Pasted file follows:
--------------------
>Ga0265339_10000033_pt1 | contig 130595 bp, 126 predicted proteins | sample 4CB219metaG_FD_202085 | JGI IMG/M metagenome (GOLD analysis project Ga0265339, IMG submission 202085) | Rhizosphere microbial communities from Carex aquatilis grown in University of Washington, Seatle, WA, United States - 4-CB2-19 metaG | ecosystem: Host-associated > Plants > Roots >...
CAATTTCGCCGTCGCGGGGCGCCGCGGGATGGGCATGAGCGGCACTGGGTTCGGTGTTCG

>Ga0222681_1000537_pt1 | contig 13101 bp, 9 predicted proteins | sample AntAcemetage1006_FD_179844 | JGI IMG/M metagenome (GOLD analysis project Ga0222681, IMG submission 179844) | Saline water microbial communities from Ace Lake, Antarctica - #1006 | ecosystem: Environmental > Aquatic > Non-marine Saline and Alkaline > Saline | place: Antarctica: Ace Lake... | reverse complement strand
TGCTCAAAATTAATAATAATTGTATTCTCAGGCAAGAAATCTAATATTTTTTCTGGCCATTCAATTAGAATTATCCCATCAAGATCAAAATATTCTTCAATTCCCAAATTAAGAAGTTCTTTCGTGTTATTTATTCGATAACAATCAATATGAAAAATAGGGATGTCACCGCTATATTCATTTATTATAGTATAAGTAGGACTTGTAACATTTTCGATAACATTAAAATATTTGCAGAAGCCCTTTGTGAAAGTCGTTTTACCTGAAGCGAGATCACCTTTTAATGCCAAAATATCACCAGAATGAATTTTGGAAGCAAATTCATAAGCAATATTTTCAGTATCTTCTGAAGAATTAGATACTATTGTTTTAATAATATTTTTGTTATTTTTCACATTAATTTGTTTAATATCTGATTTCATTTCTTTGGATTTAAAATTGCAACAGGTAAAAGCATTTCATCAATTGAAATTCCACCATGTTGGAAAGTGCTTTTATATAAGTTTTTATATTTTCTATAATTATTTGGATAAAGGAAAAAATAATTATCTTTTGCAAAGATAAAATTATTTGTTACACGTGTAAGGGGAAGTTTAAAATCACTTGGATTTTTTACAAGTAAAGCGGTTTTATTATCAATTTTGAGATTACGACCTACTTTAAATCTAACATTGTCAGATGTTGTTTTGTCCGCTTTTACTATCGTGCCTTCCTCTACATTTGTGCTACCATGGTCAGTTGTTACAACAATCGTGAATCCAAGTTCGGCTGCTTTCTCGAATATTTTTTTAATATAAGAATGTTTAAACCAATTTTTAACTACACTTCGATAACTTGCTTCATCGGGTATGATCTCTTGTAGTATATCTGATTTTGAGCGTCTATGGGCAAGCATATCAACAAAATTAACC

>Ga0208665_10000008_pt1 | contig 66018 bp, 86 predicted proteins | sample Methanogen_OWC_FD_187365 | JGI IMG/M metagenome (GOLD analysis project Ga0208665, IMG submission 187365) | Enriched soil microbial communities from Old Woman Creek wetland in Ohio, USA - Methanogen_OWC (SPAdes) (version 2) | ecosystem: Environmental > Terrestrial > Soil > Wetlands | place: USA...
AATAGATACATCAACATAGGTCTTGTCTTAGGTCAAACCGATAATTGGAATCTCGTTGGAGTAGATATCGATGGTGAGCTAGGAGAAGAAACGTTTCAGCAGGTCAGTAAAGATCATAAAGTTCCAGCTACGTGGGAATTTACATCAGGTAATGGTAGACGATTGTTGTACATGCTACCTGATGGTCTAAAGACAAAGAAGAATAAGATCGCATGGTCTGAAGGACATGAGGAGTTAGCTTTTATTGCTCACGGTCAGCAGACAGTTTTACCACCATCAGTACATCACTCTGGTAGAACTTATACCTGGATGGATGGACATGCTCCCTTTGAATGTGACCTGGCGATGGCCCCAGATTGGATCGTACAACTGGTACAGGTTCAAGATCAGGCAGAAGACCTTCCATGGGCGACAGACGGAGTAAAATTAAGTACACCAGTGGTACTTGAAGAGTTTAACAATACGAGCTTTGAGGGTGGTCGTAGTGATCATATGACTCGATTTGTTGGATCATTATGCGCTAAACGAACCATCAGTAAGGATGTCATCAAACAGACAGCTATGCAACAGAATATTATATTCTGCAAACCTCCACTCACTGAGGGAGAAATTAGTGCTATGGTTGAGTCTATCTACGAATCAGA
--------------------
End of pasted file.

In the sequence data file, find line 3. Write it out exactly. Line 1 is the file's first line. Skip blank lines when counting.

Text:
>Ga0222681_1000537_pt1 | contig 13101 bp, 9 predicted proteins | sample AntAcemetage1006_FD_179844 | JGI IMG/M metagenome (GOLD analysis project Ga0222681, IMG submission 179844) | Saline water microbial communities from Ace Lake, Antarctica - #1006 | ecosystem: Environmental > Aquatic > Non-marine Saline and Alkaline > Saline | place: Antarctica: Ace Lake... | reverse complement strand